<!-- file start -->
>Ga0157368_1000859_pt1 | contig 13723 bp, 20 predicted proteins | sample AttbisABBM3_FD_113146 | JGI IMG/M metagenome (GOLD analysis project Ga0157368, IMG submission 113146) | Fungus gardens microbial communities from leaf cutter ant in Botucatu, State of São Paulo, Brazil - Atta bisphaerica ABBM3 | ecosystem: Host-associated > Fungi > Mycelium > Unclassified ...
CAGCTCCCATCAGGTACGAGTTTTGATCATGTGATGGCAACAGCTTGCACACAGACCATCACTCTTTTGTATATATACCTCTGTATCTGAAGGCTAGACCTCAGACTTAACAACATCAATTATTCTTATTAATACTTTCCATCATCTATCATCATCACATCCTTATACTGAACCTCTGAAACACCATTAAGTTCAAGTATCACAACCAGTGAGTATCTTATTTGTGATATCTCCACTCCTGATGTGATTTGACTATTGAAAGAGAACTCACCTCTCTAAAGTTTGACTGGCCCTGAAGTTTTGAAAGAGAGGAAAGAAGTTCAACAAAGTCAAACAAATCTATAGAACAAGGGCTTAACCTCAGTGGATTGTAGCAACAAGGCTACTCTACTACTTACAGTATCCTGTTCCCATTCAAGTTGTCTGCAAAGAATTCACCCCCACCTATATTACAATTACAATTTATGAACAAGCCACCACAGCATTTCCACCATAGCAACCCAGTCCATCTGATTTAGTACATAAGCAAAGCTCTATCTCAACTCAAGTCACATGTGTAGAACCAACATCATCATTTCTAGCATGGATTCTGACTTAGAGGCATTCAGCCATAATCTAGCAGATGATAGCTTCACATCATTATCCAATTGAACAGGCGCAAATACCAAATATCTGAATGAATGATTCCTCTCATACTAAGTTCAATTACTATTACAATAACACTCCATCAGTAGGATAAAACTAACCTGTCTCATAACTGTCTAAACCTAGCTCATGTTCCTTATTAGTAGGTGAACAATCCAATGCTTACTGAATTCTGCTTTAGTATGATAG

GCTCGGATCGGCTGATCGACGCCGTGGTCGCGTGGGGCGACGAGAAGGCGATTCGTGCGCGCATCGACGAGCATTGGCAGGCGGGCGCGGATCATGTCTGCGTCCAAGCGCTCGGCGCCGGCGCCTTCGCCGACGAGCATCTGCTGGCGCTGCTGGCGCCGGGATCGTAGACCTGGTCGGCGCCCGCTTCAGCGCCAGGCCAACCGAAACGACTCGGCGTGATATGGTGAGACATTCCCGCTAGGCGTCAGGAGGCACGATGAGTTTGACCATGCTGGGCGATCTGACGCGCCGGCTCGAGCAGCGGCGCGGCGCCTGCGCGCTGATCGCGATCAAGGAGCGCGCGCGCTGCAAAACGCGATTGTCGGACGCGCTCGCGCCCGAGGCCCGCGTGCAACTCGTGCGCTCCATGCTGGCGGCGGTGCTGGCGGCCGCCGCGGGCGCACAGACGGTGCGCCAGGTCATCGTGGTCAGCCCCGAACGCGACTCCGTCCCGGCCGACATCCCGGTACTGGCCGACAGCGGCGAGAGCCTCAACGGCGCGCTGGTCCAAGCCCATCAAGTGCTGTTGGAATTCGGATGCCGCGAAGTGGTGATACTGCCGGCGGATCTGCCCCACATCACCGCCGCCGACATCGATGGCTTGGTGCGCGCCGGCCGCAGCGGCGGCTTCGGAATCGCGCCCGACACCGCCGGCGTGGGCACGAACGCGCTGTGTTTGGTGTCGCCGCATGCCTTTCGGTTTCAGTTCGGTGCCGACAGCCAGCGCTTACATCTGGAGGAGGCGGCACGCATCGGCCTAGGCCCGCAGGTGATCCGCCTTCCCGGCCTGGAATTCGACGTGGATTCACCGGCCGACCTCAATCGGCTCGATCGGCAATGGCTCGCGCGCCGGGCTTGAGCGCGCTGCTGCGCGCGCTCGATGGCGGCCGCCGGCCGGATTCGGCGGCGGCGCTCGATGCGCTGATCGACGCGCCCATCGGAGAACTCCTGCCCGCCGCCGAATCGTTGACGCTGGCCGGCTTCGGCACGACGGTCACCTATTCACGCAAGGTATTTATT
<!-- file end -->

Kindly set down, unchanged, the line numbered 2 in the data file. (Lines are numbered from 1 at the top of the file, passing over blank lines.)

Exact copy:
CAGCTCCCATCAGGTACGAGTTTTGATCATGTGATGGCAACAGCTTGCACACAGACCATCACTCTTTTGTATATATACCTCTGTATCTGAAGGCTAGACCTCAGACTTAACAACATCAATTATTCTTATTAATACTTTCCATCATCTATCATCATCACATCCTTATACTGAACCTCTGAAACACCATTAAGTTCAAGTATCACAACCAGTGAGTATCTTATTTGTGATATCTCCACTCCTGATGTGATTTGACTATTGAAAGAGAACTCACCTCTCTAAAGTTTGACTGGCCCTGAAGTTTTGAAAGAGAGGAAAGAAGTTCAACAAAGTCAAACAAATCTATAGAACAAGGGCTTAACCTCAGTGGATTGTAGCAACAAGGCTACTCTACTACTTACAGTATCCTGTTCCCATTCAAGTTGTCTGCAAAGAATTCACCCCCACCTATATTACAATTACAATTTATGAACAAGCCACCACAGCATTTCCACCATAGCAACCCAGTCCATCTGATTTAGTACATAAGCAAAGCTCTATCTCAACTCAAGTCACATGTGTAGAACCAACATCATCATTTCTAGCATGGATTCTGACTTAGAGGCATTCAGCCATAATCTAGCAGATGATAGCTTCACATCATTATCCAATTGAACAGGCGCAAATACCAAATATCTGAATGAATGATTCCTCTCATACTAAGTTCAATTACTATTACAATAACACTCCATCAGTAGGATAAAACTAACCTGTCTCATAACTGTCTAAACCTAGCTCATGTTCCTTATTAGTAGGTGAACAATCCAATGCTTACTGAATTCTGCTTTAGTATGATAG